Where can I check the weather for different areas of the park?

The weather forecast for Estes Park is not the same as different areas of the park so you must refer to the area you’re looking to explore. For detailed weather in different areas of the park, click here. To get the Trail Ridge Road weather forecast, click here. For a Long’s Peak weather forecast, click here.

How do I find out about trail closures?

You can find current trail conditions on the National Park website here.

Is Trail Ridge Road open year-round?

No, Trail Ridge Road is open seasonally. Open and closing date varies year-to-year but generally by the road is open by the end of May. The fastest way to get info on Trail Ridge Road is the call the status line: 970 586-1222. Click here to learn more about road conditions.

Are there bears in Rocky Mountain NP?

Yes, these are the Rockies of course! To the newbie hikers, there’s no need to worry about a bear attacking you, but you should always pack bear spray on your hike!

Top 10 Best Hikes in Rocky Mountain National Park

Before we dive into all 25+ of the best hikes in Rocky Mountain NP, we’ve compiled the top 10!

  1. Chasm Lake
  2. Ultimate Sky Pond & Lake Haiyaha Loop
  3. CCY Route (Chapin-Chiqiuta-Ypsilon route)
  4. Bluebird Lake
  5. Odessa Lake to Lake Helene Thru Hike
  6. Mount Ida
  7. Lion Lake No. 1
  8. Long’s Peak
  9. Ute Trail
  10. Mills & Black Lake

Best Hikes in Rocky Mountain National Park at Bear Lake Corridor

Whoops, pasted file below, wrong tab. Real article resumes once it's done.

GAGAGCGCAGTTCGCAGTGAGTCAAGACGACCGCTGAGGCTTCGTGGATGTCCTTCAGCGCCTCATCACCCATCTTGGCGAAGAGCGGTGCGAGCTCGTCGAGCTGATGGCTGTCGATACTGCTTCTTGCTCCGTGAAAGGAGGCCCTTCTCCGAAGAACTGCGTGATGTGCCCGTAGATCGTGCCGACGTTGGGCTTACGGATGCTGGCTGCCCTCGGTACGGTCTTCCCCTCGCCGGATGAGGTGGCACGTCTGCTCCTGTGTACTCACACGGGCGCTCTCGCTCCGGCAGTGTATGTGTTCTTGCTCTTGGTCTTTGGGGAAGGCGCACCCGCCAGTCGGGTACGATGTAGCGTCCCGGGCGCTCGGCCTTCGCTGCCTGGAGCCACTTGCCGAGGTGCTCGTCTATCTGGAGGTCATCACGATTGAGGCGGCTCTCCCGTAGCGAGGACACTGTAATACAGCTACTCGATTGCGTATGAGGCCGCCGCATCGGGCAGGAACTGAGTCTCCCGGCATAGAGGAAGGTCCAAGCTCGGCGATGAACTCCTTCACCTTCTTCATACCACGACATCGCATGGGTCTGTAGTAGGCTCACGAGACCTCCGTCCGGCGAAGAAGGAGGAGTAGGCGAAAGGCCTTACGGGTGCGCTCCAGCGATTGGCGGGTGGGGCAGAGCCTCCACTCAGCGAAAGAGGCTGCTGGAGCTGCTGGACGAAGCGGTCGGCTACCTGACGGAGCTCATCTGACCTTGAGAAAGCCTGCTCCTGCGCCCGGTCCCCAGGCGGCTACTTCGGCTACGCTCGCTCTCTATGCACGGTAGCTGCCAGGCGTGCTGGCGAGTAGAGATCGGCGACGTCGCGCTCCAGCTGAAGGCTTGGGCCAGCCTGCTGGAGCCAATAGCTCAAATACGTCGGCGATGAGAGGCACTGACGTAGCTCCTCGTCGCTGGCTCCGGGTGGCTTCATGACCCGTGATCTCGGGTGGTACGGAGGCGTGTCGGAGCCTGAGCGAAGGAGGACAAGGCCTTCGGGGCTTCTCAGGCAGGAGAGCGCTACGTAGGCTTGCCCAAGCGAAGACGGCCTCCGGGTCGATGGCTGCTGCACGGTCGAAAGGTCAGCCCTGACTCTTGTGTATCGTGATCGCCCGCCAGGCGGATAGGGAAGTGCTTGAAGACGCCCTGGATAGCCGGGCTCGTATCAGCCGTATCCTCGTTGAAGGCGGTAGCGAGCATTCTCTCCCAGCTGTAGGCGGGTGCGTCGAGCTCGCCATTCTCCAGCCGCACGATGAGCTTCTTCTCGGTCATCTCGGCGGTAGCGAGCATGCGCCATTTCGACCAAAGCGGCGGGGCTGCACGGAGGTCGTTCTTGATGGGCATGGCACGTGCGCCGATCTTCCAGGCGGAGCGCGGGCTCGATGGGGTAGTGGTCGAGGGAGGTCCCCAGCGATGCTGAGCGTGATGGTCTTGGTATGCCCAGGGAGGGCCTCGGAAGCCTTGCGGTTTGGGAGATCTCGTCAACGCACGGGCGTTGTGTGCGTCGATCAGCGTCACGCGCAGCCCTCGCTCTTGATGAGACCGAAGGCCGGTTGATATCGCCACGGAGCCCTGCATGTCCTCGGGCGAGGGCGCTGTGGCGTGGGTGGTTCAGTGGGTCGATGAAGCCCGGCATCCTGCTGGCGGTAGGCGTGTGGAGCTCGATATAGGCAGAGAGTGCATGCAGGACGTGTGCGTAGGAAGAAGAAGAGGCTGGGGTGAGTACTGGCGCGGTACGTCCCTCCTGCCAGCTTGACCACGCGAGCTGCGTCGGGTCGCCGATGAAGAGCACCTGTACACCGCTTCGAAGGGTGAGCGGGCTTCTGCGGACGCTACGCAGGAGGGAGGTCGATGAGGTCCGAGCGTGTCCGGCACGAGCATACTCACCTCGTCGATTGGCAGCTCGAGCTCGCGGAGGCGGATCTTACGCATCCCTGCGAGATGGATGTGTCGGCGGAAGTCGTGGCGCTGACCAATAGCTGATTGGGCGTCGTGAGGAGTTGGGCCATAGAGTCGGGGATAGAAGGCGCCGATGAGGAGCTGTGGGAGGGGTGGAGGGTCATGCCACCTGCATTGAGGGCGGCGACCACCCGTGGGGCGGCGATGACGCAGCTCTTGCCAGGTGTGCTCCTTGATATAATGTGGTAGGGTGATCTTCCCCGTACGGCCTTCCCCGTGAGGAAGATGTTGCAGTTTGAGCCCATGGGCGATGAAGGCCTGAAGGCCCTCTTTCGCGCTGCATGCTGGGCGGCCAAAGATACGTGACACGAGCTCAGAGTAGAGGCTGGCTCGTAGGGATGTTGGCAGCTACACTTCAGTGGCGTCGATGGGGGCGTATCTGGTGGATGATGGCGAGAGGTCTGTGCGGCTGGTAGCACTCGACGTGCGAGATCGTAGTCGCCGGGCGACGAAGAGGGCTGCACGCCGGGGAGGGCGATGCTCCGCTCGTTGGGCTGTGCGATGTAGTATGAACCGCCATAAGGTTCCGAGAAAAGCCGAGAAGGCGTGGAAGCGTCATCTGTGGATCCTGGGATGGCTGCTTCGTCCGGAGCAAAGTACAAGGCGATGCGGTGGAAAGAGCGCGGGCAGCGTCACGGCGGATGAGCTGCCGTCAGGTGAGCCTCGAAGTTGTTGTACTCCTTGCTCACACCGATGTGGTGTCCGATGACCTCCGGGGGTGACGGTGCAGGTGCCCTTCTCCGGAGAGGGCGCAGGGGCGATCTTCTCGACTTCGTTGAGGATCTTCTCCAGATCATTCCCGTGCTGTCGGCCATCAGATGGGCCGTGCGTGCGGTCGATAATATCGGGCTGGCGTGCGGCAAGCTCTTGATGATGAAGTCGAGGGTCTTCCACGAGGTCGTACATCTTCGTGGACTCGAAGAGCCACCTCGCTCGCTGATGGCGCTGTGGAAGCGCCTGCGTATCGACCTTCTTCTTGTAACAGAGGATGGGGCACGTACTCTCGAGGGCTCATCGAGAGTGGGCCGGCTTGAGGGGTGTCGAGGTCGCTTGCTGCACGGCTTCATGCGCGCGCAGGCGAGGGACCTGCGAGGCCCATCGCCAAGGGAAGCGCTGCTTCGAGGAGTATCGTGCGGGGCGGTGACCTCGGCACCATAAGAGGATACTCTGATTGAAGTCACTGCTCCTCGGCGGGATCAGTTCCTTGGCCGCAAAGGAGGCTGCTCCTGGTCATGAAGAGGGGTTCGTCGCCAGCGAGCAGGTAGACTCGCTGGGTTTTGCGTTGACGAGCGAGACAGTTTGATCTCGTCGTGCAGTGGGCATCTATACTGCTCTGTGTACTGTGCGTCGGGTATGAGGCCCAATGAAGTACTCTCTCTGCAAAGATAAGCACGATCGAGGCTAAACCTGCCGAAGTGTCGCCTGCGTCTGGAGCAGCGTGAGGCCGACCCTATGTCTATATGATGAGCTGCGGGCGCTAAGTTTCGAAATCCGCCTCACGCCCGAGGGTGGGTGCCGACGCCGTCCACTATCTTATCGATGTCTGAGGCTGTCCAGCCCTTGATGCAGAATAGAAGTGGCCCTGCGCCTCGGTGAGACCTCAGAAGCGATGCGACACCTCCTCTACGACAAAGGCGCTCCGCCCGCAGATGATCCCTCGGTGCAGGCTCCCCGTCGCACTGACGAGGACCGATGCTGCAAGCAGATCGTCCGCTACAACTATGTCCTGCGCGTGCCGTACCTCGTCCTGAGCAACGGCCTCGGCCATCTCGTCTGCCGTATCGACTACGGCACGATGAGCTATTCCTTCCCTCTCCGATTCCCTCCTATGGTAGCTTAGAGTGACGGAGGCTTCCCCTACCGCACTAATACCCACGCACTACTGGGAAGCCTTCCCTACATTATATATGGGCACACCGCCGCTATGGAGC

These best hikes in the entire Bear Lake Corridor. If you’re not familiar with the Bear Lake corridor, click here to see the detailed map.

Important to keep in mind is that this corridor is an outback road at the Beaver Meadow Entrance Station. There’s also an initial fork in the road that separates Moraine Park and Fern Lake from the main Bear Lake Road which dead ends at the Bear Lake TH.

Bear Lake Corridor, Rocky Mountain National Park Trails

Alberta Falls

Difficulty: Very easy
Distance: 1.6 miles
Elevation gain: 160’
Trailhead: Glacier Gorge TH

Beginning with the easiest hike in Rocky Mountain National Park, Alberta Falls is a great family-friendly hike that takes you through pine forests and aspen groves. Beginning at the Glacier Gorge trailhead, this easy hike can be one of the most popular and crowded trails in the park so get started early.

Even though the waterfall is pretty, unless you can’t hike more than 3 miles, I would recommend all other hikes in this blog above this one.

For an even more beautiful hike, extend this to either Loch Vale, Black Lake, or Lake Haiyaha as we recommend below.

Emerald & Dream Lake

Emerald Lake, Best Day Hikes from Bear Lake in Rocky Mountain National Park + Camping Tips
Emerald Lake

Difficulty: Easy
Distance: 3.6 miles
Elevation gain: 605’
Trailhead: Bear Lake Trailhead

Though only 3 and a half miles roundtrip, this hike is incredibly beautiful and rewarding especially if you do it in the early morning hours before it gets crowded.

You’ll start by passing the small lily pad-covered Nymph Lake then continues to Dream Lake. Dream Lake gives you your first beautiful mountain views but it’s worthwhile to continue .7 miles further to Emerald Lake.

At Emerald Lake, you’ll be blown away by the vivid alpine waters nestled beneath sheer mountain peaks.

In our opinion, this is the best family-friendly hike in the park. Though there is one steep section, it’s worth tackling because it’s far more beautiful than Alberta Falls.